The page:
I stand with Andrew McCabe

As Steven Levitsky and Daniel Ziblatt point out in their book, “How Democracies Die,” modern authoritarian leaders do not consolidate power by coming after wholly innocent people: They exploit the fact that almost every person with a long public career — those who could be a check on the leader’s power — has done something wrong, or something that can be cast as wrong, if scrutinized in a certain way. Former FBI director James B. Comey — fired for refusing to bend to Trump’s will — made substantial and hugely consequential mistakes in handling the 2016 investigation of Hillary Clinton. Rex Tillerson — fired just hours after being the first senior U.S. official to join Britain in sharply criticizing Russia — probably was the worst secretary of state in modern history. The list goes on.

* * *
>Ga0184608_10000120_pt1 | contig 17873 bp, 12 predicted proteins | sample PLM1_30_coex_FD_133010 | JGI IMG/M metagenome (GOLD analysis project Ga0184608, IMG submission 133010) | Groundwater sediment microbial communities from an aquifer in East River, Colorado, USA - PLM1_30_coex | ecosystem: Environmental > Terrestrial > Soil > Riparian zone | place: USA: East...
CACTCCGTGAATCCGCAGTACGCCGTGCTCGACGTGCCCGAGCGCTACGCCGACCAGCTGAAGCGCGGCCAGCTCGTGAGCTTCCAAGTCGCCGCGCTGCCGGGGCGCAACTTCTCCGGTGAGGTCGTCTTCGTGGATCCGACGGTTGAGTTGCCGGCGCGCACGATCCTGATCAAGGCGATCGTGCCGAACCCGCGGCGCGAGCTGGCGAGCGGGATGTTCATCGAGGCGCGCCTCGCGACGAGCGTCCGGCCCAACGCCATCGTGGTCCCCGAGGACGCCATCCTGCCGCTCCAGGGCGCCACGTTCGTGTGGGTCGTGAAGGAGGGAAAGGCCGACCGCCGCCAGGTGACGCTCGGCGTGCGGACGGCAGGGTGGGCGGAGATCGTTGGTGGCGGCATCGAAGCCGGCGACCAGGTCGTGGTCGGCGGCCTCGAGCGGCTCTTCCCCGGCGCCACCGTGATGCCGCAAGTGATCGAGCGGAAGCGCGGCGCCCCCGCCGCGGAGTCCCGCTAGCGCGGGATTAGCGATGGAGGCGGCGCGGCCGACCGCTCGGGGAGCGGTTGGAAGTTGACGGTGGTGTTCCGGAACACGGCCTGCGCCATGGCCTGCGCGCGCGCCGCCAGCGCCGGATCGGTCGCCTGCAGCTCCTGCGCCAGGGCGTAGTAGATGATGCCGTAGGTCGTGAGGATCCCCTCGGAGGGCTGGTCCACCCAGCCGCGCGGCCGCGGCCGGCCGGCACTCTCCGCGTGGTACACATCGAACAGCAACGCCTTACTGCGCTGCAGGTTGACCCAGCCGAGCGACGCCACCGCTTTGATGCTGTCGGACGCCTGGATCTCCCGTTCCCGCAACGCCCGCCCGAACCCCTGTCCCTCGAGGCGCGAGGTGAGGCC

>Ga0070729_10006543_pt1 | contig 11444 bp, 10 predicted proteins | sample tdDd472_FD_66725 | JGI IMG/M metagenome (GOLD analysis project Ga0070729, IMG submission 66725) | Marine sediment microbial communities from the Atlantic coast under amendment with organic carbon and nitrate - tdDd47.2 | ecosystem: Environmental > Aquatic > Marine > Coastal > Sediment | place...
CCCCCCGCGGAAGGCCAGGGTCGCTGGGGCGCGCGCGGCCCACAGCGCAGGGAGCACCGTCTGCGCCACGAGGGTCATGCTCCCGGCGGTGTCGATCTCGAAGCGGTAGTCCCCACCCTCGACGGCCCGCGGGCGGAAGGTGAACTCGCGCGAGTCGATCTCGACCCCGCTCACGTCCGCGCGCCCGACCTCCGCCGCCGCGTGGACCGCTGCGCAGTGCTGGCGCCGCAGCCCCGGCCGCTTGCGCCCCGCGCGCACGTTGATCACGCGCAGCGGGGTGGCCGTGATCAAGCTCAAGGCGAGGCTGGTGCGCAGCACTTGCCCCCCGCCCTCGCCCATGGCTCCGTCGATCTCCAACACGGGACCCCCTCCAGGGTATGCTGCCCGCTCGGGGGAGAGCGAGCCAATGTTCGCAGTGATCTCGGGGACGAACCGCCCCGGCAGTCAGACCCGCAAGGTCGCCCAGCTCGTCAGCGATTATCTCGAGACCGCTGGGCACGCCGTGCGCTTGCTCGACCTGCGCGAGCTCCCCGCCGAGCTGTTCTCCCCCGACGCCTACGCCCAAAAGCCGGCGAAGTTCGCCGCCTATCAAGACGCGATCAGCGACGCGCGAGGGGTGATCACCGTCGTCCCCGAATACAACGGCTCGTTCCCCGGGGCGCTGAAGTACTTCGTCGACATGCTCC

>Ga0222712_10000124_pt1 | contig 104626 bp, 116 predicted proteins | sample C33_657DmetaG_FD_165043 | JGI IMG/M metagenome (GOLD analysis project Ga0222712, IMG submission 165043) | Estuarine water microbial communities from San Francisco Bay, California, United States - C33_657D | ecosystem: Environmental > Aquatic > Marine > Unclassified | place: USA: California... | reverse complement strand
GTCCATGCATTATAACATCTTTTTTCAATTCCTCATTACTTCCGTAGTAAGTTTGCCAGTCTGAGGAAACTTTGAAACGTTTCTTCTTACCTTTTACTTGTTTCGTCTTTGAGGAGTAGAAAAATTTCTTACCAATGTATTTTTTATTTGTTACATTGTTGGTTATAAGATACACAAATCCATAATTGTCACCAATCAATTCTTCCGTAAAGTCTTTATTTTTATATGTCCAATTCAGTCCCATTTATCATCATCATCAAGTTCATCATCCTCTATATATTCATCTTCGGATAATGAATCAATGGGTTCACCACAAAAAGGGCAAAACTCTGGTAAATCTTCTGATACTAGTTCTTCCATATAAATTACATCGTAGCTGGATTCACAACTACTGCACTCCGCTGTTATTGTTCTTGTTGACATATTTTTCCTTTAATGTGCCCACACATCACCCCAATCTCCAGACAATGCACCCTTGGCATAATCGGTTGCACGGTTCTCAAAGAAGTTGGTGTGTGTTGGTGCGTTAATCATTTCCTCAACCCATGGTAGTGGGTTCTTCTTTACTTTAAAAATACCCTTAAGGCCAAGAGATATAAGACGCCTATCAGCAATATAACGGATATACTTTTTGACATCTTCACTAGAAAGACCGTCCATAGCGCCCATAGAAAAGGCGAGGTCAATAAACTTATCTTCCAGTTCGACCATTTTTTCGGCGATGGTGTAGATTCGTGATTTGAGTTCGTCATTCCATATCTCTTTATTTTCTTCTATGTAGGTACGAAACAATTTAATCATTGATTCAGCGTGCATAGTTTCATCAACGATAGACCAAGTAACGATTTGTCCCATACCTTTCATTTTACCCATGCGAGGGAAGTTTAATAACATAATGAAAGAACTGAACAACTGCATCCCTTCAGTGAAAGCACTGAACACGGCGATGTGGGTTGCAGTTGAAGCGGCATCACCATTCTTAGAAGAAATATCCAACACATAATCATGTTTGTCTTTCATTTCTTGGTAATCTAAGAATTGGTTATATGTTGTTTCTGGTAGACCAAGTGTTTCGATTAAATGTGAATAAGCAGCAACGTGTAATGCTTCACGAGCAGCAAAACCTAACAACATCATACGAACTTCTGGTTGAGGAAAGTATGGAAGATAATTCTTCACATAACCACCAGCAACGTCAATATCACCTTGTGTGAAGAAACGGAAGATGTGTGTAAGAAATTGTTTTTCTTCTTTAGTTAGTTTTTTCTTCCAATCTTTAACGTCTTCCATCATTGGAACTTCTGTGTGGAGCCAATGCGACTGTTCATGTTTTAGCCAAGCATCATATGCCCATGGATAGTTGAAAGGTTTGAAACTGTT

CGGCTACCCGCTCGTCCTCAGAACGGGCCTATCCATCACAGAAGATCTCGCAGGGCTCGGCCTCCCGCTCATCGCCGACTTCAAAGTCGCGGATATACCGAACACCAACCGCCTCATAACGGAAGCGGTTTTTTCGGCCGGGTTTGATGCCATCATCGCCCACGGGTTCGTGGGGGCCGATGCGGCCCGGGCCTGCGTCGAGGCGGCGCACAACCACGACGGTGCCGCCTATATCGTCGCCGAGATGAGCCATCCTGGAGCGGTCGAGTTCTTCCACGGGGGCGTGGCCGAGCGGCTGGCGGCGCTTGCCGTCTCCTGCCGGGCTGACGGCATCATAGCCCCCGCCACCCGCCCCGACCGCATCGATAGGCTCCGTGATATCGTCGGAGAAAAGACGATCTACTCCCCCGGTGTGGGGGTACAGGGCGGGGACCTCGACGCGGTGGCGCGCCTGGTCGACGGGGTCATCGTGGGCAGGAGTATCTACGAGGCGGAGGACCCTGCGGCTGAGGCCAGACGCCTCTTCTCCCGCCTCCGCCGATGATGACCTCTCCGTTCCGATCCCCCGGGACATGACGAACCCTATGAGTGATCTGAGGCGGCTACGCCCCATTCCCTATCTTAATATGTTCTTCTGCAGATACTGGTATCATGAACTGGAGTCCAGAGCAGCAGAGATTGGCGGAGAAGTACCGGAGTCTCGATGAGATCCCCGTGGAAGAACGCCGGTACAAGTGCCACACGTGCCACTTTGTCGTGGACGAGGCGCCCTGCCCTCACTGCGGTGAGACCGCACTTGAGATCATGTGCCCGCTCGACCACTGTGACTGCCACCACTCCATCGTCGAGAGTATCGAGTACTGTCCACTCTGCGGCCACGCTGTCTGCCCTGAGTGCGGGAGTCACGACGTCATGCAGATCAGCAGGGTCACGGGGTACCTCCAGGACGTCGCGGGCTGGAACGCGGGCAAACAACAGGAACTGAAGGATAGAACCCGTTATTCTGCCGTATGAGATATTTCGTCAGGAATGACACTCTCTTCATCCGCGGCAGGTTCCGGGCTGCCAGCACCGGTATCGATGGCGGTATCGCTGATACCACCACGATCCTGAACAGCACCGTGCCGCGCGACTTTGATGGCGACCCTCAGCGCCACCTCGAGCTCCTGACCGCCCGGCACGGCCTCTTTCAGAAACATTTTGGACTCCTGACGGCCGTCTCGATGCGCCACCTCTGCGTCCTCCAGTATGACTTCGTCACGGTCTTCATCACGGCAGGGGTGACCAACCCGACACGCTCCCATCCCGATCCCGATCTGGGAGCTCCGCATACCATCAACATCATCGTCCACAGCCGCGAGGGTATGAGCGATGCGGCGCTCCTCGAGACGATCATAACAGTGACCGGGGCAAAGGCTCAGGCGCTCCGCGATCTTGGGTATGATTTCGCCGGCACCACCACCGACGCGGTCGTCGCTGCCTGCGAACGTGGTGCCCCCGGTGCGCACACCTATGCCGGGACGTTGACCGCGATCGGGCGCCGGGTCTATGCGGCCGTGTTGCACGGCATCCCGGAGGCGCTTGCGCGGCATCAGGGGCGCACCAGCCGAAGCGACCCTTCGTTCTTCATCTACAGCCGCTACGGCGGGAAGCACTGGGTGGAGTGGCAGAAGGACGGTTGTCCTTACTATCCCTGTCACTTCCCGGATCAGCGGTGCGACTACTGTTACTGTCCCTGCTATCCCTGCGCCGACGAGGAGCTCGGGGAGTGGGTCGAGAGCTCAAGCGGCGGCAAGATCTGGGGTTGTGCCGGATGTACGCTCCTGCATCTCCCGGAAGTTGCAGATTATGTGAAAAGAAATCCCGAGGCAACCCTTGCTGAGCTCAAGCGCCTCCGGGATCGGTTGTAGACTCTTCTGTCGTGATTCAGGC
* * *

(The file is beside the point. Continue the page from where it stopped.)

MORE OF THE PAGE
They, and others, may well have deserved to face some consequence, perhaps even to have their government service ended. But, in the era of Trump, that is not the right question.

In these instances, we need to ask not whether an individual did something wrong; the question is whether there is any reason to believe that is why Trump took action. In McCabe’s case, the answer is obvious.